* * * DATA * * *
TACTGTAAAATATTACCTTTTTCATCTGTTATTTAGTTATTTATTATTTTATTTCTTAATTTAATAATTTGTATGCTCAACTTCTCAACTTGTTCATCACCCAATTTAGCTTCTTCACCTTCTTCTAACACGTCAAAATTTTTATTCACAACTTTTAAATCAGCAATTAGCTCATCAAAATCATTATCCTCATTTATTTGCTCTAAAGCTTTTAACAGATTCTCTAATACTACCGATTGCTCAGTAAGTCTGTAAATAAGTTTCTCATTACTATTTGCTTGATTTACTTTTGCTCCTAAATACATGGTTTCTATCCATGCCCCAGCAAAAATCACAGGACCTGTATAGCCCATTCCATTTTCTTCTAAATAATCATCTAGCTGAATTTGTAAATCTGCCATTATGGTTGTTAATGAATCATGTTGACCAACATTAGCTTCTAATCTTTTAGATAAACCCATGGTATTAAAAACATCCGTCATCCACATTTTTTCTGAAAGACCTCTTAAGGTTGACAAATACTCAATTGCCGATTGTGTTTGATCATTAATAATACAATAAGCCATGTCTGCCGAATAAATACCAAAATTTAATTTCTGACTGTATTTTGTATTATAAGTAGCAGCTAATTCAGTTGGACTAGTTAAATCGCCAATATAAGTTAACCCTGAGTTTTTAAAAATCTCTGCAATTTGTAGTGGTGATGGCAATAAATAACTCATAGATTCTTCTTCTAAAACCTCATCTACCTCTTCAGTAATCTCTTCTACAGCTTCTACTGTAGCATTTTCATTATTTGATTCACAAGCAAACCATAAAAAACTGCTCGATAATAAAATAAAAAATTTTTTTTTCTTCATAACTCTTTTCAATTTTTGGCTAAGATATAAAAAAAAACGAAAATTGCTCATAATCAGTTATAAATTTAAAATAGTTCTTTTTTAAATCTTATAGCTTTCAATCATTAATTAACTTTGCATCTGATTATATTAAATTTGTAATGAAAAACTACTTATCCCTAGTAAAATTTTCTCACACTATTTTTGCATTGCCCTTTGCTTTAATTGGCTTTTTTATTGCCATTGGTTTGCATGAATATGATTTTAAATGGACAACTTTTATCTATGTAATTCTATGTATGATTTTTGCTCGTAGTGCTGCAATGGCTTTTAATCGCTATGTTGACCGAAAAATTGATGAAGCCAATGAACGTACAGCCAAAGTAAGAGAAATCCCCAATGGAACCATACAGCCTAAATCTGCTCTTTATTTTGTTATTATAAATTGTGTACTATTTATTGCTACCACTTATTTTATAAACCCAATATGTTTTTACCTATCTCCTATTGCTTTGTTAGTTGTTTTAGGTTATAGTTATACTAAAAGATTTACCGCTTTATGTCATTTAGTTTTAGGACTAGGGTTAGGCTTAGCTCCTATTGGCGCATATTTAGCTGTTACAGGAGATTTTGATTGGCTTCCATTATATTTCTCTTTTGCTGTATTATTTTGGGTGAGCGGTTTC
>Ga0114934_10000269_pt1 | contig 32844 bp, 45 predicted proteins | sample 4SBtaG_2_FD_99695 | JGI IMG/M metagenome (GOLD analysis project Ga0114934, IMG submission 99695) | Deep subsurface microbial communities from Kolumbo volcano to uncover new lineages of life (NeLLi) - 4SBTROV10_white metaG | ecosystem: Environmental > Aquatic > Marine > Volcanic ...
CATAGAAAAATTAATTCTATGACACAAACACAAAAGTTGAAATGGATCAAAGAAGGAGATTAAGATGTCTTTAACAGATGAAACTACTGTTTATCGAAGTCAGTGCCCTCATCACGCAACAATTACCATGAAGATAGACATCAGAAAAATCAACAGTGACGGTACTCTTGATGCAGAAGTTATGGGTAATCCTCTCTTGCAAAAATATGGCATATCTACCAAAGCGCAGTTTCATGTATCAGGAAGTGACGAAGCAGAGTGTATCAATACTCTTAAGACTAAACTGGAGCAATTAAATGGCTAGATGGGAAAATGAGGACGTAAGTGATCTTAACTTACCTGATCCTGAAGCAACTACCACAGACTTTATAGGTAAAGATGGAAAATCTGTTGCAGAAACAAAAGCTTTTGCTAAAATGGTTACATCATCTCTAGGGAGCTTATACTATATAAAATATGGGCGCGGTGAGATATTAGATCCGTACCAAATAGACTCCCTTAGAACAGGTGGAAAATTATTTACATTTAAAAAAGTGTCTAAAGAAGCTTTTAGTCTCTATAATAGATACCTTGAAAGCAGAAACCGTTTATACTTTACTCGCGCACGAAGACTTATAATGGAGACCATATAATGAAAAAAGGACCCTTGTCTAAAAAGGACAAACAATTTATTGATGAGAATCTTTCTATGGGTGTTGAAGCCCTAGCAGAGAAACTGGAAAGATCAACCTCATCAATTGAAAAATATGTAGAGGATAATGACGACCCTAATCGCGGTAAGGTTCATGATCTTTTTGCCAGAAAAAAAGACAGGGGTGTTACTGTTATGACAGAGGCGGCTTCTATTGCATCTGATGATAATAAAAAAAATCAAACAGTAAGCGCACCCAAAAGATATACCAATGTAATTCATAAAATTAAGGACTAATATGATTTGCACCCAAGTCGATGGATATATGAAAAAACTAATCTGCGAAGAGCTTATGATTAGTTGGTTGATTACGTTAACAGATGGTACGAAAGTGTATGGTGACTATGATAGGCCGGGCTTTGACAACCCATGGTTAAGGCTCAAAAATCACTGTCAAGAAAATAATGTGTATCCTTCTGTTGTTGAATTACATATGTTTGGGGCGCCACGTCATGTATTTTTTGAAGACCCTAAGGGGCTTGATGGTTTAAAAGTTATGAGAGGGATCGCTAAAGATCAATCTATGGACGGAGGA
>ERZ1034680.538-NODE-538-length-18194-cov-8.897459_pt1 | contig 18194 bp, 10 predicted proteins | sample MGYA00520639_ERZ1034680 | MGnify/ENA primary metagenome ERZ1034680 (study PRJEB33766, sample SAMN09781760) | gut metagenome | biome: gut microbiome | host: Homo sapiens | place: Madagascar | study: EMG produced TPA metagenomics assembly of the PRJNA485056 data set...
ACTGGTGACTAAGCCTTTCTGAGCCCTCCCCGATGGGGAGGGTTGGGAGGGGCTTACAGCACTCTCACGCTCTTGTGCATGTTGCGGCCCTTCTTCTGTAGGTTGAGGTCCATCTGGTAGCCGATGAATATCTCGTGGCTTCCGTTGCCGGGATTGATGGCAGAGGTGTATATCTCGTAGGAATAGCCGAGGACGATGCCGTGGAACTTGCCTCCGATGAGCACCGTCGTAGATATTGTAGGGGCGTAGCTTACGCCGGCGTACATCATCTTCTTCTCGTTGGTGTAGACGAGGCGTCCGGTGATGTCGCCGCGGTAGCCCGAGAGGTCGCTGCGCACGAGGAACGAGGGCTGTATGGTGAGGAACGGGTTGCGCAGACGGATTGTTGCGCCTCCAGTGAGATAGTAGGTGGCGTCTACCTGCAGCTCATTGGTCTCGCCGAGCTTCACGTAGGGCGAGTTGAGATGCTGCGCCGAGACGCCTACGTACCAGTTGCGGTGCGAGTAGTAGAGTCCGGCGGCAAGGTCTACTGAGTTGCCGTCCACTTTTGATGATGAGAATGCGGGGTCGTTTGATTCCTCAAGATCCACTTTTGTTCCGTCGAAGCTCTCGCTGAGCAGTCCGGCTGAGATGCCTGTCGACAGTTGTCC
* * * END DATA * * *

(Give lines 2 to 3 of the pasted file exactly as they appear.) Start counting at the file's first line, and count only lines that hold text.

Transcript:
>Ga0114934_10000269_pt1 | contig 32844 bp, 45 predicted proteins | sample 4SBtaG_2_FD_99695 | JGI IMG/M metagenome (GOLD analysis project Ga0114934, IMG submission 99695) | Deep subsurface microbial communities from Kolumbo volcano to uncover new lineages of life (NeLLi) - 4SBTROV10_white metaG | ecosystem: Environmental > Aquatic > Marine > Volcanic ...
CATAGAAAAATTAATTCTATGACACAAACACAAAAGTTGAAATGGATCAAAGAAGGAGATTAAGATGTCTTTAACAGATGAAACTACTGTTTATCGAAGTCAGTGCCCTCATCACGCAACAATTACCATGAAGATAGACATCAGAAAAATCAACAGTGACGGTACTCTTGATGCAGAAGTTATGGGTAATCCTCTCTTGCAAAAATATGGCATATCTACCAAAGCGCAGTTTCATGTATCAGGAAGTGACGAAGCAGAGTGTATCAATACTCTTAAGACTAAACTGGAGCAATTAAATGGCTAGATGGGAAAATGAGGACGTAAGTGATCTTAACTTACCTGATCCTGAAGCAACTACCACAGACTTTATAGGTAAAGATGGAAAATCTGTTGCAGAAACAAAAGCTTTTGCTAAAATGGTTACATCATCTCTAGGGAGCTTATACTATATAAAATATGGGCGCGGTGAGATATTAGATCCGTACCAAATAGACTCCCTTAGAACAGGTGGAAAATTATTTACATTTAAAAAAGTGTCTAAAGAAGCTTTTAGTCTCTATAATAGATACCTTGAAAGCAGAAACCGTTTATACTTTACTCGCGCACGAAGACTTATAATGGAGACCATATAATGAAAAAAGGACCCTTGTCTAAAAAGGACAAACAATTTATTGATGAGAATCTTTCTATGGGTGTTGAAGCCCTAGCAGAGAAACTGGAAAGATCAACCTCATCAATTGAAAAATATGTAGAGGATAATGACGACCCTAATCGCGGTAAGGTTCATGATCTTTTTGCCAGAAAAAAAGACAGGGGTGTTACTGTTATGACAGAGGCGGCTTCTATTGCATCTGATGATAATAAAAAAAATCAAACAGTAAGCGCACCCAAAAGATATACCAATGTAATTCATAAAATTAAGGACTAATATGATTTGCACCCAAGTCGATGGATATATGAAAAAACTAATCTGCGAAGAGCTTATGATTAGTTGGTTGATTACGTTAACAGATGGTACGAAAGTGTATGGTGACTATGATAGGCCGGGCTTTGACAACCCATGGTTAAGGCTCAAAAATCACTGTCAAGAAAATAATGTGTATCCTTCTGTTGTTGAATTACATATGTTTGGGGCGCCACGTCATGTATTTTTTGAAGACCCTAAGGGGCTTGATGGTTTAAAAGTTATGAGAGGGATCGCTAAAGATCAATCTATGGACGGAGGA